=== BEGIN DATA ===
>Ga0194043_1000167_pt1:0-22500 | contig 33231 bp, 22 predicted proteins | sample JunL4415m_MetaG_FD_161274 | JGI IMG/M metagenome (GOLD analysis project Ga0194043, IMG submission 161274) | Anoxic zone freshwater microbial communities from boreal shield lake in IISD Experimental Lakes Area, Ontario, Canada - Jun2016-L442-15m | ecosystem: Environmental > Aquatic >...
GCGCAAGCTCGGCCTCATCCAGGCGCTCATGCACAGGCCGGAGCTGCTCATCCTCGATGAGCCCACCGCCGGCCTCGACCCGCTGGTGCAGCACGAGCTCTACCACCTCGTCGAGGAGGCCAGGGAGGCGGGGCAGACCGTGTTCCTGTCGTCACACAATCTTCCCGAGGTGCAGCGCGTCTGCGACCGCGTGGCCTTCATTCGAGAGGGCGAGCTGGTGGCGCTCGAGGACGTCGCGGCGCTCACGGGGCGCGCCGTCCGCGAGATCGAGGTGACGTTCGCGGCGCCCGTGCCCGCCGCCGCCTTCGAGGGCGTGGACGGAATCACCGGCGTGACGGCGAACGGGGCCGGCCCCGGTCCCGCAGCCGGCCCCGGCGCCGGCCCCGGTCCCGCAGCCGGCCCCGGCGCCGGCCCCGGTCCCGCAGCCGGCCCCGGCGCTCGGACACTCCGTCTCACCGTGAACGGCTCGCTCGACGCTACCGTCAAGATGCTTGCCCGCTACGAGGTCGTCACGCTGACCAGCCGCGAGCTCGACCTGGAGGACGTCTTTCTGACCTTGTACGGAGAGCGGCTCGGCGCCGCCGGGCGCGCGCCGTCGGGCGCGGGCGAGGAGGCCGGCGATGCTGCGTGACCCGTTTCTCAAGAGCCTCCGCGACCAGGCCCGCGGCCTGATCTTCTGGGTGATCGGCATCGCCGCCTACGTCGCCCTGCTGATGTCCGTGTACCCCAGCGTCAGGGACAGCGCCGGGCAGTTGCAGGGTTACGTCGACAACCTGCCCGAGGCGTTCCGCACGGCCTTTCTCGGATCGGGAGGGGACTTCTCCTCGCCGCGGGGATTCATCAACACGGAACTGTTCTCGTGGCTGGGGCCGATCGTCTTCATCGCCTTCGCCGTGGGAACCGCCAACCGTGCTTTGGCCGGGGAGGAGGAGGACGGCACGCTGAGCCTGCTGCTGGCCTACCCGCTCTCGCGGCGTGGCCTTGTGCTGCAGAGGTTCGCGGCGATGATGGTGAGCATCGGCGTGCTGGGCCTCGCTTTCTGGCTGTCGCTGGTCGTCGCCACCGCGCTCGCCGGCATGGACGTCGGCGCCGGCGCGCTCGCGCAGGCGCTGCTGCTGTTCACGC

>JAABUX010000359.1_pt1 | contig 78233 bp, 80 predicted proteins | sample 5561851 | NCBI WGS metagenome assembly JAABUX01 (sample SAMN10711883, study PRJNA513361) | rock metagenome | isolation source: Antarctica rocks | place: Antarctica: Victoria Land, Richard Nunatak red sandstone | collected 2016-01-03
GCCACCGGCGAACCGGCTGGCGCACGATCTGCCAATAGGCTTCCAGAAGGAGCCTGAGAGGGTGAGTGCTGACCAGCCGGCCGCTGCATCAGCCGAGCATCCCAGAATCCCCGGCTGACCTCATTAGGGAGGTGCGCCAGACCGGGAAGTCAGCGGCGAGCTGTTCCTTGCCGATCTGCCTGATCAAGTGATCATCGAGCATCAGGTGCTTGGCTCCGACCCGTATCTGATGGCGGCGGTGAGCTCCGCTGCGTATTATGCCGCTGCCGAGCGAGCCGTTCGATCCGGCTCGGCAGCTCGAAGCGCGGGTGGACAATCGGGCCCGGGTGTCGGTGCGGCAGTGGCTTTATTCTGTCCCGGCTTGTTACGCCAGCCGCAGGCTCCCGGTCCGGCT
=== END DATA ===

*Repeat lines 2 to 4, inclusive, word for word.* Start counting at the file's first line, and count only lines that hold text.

GCGCAAGCTCGGCCTCATCCAGGCGCTCATGCACAGGCCGGAGCTGCTCATCCTCGATGAGCCCACCGCCGGCCTCGACCCGCTGGTGCAGCACGAGCTCTACCACCTCGTCGAGGAGGCCAGGGAGGCGGGGCAGACCGTGTTCCTGTCGTCACACAATCTTCCCGAGGTGCAGCGCGTCTGCGACCGCGTGGCCTTCATTCGAGAGGGCGAGCTGGTGGCGCTCGAGGACGTCGCGGCGCTCACGGGGCGCGCCGTCCGCGAGATCGAGGTGACGTTCGCGGCGCCCGTGCCCGCCGCCGCCTTCGAGGGCGTGGACGGAATCACCGGCGTGACGGCGAACGGGGCCGGCCCCGGTCCCGCAGCCGGCCCCGGCGCCGGCCCCGGTCCCGCAGCCGGCCCCGGCGCCGGCCCCGGTCCCGCAGCCGGCCCCGGCGCTCGGACACTCCGTCTCACCGTGAACGGCTCGCTCGACGCTACCGTCAAGATGCTTGCCCGCTACGAGGTCGTCACGCTGACCAGCCGCGAGCTCGACCTGGAGGACGTCTTTCTGACCTTGTACGGAGAGCGGCTCGGCGCCGCCGGGCGCGCGCCGTCGGGCGCGGGCGAGGAGGCCGGCGATGCTGCGTGACCCGTTTCTCAAGAGCCTCCGCGACCAGGCCCGCGGCCTGATCTTCTGGGTGATCGGCATCGCCGCCTACGTCGCCCTGCTGATGTCCGTGTACCCCAGCGTCAGGGACAGCGCCGGGCAGTTGCAGGGTTACGTCGACAACCTGCCCGAGGCGTTCCGCACGGCCTTTCTCGGATCGGGAGGGGACTTCTCCTCGCCGCGGGGATTCATCAACACGGAACTGTTCTCGTGGCTGGGGCCGATCGTCTTCATCGCCTTCGCCGTGGGAACCGCCAACCGTGCTTTGGCCGGGGAGGAGGAGGACGGCACGCTGAGCCTGCTGCTGGCCTACCCGCTCTCGCGGCGTGGCCTTGTGCTGCAGAGGTTCGCGGCGATGATGGTGAGCATCGGCGTGCTGGGCCTCGCTTTCTGGCTGTCGCTGGTCGTCGCCACCGCGCTCGCCGGCATGGACGTCGGCGCCGGCGCGCTCGCGCAGGCGCTGCTGCTGTTCACGC

>JAABUX010000359.1_pt1 | contig 78233 bp, 80 predicted proteins | sample 5561851 | NCBI WGS metagenome assembly JAABUX01 (sample SAMN10711883, study PRJNA513361) | rock metagenome | isolation source: Antarctica rocks | place: Antarctica: Victoria Land, Richard Nunatak red sandstone | collected 2016-01-03
GCCACCGGCGAACCGGCTGGCGCACGATCTGCCAATAGGCTTCCAGAAGGAGCCTGAGAGGGTGAGTGCTGACCAGCCGGCCGCTGCATCAGCCGAGCATCCCAGAATCCCCGGCTGACCTCATTAGGGAGGTGCGCCAGACCGGGAAGTCAGCGGCGAGCTGTTCCTTGCCGATCTGCCTGATCAAGTGATCATCGAGCATCAGGTGCTTGGCTCCGACCCGTATCTGATGGCGGCGGTGAGCTCCGCTGCGTATTATGCCGCTGCCGAGCGAGCCGTTCGATCCGGCTCGGCAGCTCGAAGCGCGGGTGGACAATCGGGCCCGGGTGTCGGTGCGGCAGTGGCTTTATTCTGTCCCGGCTTGTTACGCCAGCCGCAGGCTCCCGGTCCGGCT